Tournaments : : Story
Wednesday, July 09, 2014

No Pint-sized talent

Matt Rodriguez        
ACWORTH, Ga. – It’s not often a rising high school junior is at the center of attention at a tournament full of the best rising high school seniors in the country who will be eligible for the nearest Major League Baseball First-Year Player Draft. Sure, you stumble across a rare young talent every once in a while, but Riley Pint has stolen the show and his performance at the WWBA 17u National Championship may suggest he is a diamond in the rough.

Wednesday morning, Pint took the hill at Allatoona High School for Mac-N-Seitz Foster in a decisive game against Knights Baseball 17u National that would go a long way toward determining who would advance out of pool play and onto the bracket round. Pint showed up more than ready for the challenge.

Pint came out firing on all cylinders, unleashing a vicious fastball that touched 96 mph (miles per hour) and sat between 91-94 mph. After overwhelming hitters with aggressive use of the fastball, Pint would come back with his 80-84 mph knuckle curveball; an extremely difficult pitch to throw that Pint has already begun to master.

“As good as the velocity is and the projection, it’s the knuckle curve that separates him, as it’s a plus-pitch with really good shape and velocity,” said Perfect Game scout Jheremy Brown.

“I learned it from Mike Macfarlane, one of the guys who started Mac-N-Seitz,” Pint said. “I just stuck with it the whole time and really like the way I throw it. It just feels good coming out of my hand, so I just keep with it.”

What may have been most impressive about Pint’s display on the mound was the fact that he maintained his velocity throughout the game. In fact, his 113thh pitch of the ballgame was a 94 mph strike.

“I though I did pretty good,” said Pint. “My control wasn’t all that good today, but it happens. You walk people. But I felt like I battled back pretty good after I’d walk somebody. The first five innings my knuckle curve was working really well for me. I could throw that first strike whenever I wanted to and then usually my fastball helped me throughout the game, especially the late innings.”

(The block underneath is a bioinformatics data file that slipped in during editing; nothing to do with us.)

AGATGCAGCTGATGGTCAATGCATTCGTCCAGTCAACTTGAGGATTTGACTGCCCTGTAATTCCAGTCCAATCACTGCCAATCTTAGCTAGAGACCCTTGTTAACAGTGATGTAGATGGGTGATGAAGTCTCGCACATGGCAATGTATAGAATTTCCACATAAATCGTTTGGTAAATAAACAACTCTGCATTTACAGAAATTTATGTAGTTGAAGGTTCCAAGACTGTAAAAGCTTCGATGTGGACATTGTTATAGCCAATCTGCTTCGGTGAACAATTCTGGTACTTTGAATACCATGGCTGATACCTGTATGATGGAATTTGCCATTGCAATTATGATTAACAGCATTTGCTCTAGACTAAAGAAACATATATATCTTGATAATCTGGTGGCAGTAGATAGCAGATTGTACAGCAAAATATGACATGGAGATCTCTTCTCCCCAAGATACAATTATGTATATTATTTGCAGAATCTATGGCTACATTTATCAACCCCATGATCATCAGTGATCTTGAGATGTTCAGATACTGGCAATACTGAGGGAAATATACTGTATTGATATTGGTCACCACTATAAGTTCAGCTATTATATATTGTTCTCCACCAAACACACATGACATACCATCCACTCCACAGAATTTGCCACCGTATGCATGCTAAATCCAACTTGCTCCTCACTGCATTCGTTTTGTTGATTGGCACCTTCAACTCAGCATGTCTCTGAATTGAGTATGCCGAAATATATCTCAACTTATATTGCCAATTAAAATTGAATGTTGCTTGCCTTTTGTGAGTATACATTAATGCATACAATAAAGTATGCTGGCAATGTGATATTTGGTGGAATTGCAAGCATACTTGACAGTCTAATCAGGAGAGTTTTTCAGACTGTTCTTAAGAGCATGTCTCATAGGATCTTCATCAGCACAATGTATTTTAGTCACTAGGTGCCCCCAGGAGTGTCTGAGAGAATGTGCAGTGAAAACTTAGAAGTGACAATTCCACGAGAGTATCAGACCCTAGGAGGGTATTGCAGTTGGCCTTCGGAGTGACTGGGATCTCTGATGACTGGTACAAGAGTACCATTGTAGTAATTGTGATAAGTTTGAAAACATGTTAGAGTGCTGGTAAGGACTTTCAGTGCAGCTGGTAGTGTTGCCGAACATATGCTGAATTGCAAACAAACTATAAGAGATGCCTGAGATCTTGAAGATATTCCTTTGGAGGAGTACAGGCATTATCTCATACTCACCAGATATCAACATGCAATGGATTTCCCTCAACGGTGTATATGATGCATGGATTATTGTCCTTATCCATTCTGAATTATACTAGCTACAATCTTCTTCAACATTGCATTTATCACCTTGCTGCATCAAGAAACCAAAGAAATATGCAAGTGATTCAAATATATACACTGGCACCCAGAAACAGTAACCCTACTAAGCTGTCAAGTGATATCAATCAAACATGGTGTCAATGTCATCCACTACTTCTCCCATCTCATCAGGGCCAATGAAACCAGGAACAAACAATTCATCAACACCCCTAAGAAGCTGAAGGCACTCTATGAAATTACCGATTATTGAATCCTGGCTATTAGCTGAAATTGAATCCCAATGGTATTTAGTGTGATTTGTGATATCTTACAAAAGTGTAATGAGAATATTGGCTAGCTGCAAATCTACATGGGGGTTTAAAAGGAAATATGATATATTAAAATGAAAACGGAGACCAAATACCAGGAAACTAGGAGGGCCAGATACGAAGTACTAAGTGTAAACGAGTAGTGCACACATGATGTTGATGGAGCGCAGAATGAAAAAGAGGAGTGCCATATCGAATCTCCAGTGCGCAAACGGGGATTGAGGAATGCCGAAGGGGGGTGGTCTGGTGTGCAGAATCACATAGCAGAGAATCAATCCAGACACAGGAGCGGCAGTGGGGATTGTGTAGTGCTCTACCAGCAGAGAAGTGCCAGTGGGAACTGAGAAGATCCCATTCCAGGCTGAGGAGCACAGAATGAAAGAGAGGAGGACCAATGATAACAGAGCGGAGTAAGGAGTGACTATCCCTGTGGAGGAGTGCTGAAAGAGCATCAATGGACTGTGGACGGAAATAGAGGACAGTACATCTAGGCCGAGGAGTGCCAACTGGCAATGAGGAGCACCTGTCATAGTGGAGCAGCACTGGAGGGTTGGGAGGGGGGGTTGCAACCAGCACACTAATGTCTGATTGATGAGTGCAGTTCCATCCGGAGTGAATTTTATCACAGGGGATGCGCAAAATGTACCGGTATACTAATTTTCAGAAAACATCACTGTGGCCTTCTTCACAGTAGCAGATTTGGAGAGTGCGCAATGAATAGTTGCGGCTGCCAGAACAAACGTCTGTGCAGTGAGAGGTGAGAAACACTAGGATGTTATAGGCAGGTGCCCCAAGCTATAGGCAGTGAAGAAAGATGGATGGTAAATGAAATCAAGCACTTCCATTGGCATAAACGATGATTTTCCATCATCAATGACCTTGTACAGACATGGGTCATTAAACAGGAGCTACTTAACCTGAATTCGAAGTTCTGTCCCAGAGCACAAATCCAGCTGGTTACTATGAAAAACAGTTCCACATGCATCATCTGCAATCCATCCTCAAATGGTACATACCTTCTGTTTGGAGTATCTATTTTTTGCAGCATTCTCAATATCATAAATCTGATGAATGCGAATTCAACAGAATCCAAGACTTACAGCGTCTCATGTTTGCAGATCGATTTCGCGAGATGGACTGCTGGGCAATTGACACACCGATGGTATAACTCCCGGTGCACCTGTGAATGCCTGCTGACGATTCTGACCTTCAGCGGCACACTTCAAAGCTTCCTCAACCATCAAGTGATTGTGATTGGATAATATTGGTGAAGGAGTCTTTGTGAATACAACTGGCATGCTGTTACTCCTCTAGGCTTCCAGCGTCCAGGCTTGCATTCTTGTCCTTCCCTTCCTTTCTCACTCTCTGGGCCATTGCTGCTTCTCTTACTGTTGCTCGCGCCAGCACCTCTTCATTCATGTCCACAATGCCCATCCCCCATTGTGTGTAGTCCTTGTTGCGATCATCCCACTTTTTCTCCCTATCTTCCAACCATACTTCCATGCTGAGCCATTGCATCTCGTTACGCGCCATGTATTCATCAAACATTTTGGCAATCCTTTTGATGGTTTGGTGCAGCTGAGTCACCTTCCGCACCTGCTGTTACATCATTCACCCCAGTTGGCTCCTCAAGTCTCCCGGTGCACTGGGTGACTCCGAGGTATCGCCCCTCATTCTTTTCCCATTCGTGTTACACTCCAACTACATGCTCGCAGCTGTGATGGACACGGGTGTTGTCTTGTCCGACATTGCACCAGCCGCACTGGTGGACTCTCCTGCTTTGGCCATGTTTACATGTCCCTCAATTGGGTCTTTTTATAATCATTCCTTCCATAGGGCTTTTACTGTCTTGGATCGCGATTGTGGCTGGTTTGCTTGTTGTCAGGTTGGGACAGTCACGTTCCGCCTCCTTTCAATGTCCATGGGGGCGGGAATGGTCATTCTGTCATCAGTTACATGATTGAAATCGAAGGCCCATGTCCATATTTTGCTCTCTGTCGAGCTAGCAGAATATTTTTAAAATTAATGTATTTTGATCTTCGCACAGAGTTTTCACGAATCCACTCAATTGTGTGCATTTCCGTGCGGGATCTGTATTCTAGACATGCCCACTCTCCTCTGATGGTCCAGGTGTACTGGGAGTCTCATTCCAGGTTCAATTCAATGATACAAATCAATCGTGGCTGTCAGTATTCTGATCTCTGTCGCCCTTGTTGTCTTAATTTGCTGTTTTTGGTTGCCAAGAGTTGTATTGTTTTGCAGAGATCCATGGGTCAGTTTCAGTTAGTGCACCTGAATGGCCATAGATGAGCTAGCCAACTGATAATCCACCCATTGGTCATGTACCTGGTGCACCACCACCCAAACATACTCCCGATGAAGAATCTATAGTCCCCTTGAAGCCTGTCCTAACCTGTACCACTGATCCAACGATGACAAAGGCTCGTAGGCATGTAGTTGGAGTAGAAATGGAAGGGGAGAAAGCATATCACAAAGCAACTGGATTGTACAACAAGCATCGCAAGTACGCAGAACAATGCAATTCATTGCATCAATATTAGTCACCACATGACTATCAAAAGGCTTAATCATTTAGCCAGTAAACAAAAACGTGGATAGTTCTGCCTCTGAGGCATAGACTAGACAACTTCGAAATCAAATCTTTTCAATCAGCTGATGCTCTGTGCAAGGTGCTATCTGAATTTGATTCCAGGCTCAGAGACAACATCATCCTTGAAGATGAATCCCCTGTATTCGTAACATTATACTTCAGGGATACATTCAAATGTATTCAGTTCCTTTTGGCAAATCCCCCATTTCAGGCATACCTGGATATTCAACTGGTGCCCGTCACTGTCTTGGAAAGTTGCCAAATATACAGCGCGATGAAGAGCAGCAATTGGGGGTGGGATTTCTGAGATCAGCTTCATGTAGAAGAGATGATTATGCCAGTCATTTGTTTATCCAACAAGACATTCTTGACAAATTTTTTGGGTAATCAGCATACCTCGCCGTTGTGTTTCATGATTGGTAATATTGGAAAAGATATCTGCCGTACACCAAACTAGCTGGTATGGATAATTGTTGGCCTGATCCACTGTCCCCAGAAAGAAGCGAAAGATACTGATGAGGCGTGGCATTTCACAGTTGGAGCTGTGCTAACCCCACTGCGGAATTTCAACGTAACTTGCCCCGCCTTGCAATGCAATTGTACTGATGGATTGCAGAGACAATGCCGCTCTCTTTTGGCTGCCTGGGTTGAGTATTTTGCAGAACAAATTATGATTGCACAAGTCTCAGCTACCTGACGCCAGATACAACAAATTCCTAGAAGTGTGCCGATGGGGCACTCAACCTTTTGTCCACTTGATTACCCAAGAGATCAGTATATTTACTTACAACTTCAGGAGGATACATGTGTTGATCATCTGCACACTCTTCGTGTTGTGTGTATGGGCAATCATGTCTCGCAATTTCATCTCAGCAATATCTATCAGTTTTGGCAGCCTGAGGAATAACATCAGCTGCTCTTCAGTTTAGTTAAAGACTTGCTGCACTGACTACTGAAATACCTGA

The Lenexa, Kan. native ended up going the distance, striking out nine batters to help his team to a 4-2 win and move to the top of the pool, putting them one win away from advancing to bracket play. Knights Baseball 17u National was 6-0 heading into the matchup.

“It was a big win for our team,” Pint said. “We needed this win to maybe get into bracket play. We have to win both games today to get into bracket play.”

The team accomplished that in their second game of the day with a 4-0 victory over FTB Mizuno to take the bracket and advance to the knockout rounds. It was the team's third game in less then 24 hours.

A large contingent of recruiting coordinators and area scouts lined up behind the home plate stadium seats with radar guns in hand for almost two hours, amazed at the fact that Pint was not losing much velocity at all. Brown was impressed enough with Pint’s first outing of the tournament Friday that he sat through Wednesday’s outing as well.

Brown’s extensive scouting notes from Pint’s Friday outing read like this:

“Along with the stuff Pint brings on the mound, the frame and build is exactly how one would create it if they were able to mold together a prototypical frame. He stands 6-foot-4 with long limbs, a high waist, lean build, broad shoulders, and room to fill with added strength… He is able to generate tremendous arm speed with an arm action that is loose and easy, helping him to create that big fastball velocity… As the innings progressed, the uncommitted Pint maintained that velocity very well, working in the 93-95 mph range. His two-seam fastball shows very late running action at 92-93 mph with the ability to locate it low in the zone…. The common theme amongst the four offerings from Pint is power and life. His knuckle-curve is his put-away pitch with late depth and sharp life at 84 mph, and when it was put in play the pitch was pounded into the ground… While maintaining the same arm speed and action, Pint gets fading life on his changeup low in the zone, giving him four pitches, all of which he can throw for strikes.”